A psychiatrist who had sex with patients in his care has been found guilty of professional misconduct for lying about his past when applying to work in Ireland.
Dr Bolarinwa Oluwole had intercourse with women who came to him for psychiatric help while working in the Canadian province of Nova Scotia. He also kept a stash of prescription medication, pornography and condoms in his office desk.
Dr Oluwole was struck off the Nova Scotian register in 2012, but just months later turned up looking for work in Ireland. However, he lasted just one day as a locum psychiatrist in the Cavan-Monaghan area before a tip-off led to his past being uncovered.
The current whereabouts of the Nigeria-born doctor are not known and he did not turn up for the fitness-to-practise inquiry that found him guilty of three allegations of professional misconduct.
These allegations were that he lied when applying for registration in Ireland; that he failed to disclose to the Medical Council that his licence to practise in Nova Scotia had been revoked; and that he failed to reveal that disciplinary proceedings were being taken against him when he applied for work in Ireland.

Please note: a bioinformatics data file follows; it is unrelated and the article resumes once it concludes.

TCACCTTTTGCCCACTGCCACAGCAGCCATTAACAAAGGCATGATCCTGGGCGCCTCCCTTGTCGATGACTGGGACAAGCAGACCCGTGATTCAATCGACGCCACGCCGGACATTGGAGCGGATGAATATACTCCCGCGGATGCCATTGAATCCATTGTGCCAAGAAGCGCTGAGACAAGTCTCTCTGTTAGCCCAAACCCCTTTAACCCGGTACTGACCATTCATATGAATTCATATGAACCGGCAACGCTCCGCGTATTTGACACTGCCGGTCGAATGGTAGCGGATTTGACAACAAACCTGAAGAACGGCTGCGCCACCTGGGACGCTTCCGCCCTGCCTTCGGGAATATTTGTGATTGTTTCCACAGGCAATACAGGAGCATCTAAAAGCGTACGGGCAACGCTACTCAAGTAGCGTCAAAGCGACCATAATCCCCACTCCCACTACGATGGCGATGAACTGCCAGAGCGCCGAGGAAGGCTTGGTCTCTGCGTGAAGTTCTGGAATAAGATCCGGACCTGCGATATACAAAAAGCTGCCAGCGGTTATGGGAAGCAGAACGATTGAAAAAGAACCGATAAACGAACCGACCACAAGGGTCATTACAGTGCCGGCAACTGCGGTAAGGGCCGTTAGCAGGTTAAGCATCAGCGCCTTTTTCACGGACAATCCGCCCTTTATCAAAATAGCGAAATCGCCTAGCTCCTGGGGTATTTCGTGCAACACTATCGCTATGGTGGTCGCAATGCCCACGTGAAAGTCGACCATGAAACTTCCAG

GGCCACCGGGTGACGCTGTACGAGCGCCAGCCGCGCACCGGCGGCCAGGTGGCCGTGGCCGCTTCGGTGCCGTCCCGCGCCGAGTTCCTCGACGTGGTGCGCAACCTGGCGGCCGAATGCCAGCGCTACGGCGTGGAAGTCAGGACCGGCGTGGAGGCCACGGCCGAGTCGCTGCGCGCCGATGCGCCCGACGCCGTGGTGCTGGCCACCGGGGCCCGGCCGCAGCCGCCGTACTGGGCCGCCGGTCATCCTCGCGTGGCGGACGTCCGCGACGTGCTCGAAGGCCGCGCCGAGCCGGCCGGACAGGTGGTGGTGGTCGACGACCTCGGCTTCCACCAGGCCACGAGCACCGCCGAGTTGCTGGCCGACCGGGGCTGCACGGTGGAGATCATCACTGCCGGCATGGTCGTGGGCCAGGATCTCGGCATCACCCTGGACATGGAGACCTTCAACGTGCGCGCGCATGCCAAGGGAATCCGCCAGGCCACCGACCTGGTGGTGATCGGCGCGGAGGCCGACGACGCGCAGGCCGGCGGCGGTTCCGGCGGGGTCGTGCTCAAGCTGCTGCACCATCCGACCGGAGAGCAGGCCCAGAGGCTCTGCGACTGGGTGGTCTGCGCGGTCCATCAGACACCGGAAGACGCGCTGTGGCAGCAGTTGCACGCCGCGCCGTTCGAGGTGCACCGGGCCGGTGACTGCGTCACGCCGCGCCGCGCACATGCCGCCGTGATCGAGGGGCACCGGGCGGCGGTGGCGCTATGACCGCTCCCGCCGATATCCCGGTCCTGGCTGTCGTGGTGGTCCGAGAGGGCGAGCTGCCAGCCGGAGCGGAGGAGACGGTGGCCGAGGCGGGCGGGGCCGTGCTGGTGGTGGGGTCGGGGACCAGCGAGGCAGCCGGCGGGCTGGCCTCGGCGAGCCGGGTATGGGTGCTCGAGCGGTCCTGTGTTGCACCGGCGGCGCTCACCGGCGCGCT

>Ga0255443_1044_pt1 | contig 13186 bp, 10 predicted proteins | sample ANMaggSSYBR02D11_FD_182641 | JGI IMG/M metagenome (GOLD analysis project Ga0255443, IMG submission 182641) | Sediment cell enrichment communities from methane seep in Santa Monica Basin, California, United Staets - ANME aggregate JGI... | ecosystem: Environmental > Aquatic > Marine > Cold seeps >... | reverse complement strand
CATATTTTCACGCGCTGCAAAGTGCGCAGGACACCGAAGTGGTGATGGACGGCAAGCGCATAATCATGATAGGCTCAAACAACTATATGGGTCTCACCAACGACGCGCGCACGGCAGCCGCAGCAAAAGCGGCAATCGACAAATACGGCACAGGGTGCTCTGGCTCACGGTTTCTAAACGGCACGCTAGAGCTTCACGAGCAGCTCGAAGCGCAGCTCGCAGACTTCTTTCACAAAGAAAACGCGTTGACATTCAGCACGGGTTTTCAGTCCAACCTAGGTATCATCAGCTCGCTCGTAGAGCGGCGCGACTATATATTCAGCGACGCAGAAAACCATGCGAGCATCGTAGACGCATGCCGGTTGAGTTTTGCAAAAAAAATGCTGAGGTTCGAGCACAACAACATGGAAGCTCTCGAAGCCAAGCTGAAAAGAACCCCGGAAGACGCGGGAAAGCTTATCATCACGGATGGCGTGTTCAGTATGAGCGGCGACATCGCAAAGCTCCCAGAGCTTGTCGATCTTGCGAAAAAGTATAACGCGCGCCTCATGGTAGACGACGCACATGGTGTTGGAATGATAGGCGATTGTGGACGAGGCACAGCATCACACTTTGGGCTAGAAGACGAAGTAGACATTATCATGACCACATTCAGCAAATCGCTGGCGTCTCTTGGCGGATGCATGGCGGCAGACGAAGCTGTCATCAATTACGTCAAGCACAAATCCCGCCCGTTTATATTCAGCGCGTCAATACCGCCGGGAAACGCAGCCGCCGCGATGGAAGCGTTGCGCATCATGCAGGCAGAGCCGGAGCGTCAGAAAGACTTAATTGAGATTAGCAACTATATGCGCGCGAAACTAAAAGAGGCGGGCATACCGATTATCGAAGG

Documents from the Nova Scotian medical authorities show that Dr Oluwole was employed as a staff psychiatrist in Yarmouth Regional Hospital between Jan 2008 and Mar 2010.
That same month two patients filed complaints of sexual misconduct against him while a third woman filed a complaint in Sep 2011.
One of the women, identified as Patient A was seeking help for issues with depression and suicidal thoughts but Dr Oluwole took advantage of her by engaging in hugging, kissing and touching that led to sexual intercourse.
Another woman claimed Dr Oluwole hugged, touched and fondled her leading to full sexual intercourse.
Following his dismissal, an inventory of the contents of Dr Oluwole’s office desk revealed prescription medication, condoms, lubricant gel, greeting cards and sexually explicit photographs of a woman.
Dr Oluwole admitted to all the allegations against him in a hearing in Sep 2012 and was struck off the medical register for Nova Scotia the following month.
The inquiry heard that despite numerous attempts by email, telephone and post, Medical Council case officers were not able to make contact with Dr Oluwole to inform him of the proceedings against him and that it he was believed to have returned to Nigeria.
The fitness to practise inquiry’s decision to find Dr Oluwole guilty of professional misconduct will now be forwarded to the full board of the Medical Council which will decide what penalty to impose. Under legislation he could face being struck off the register.
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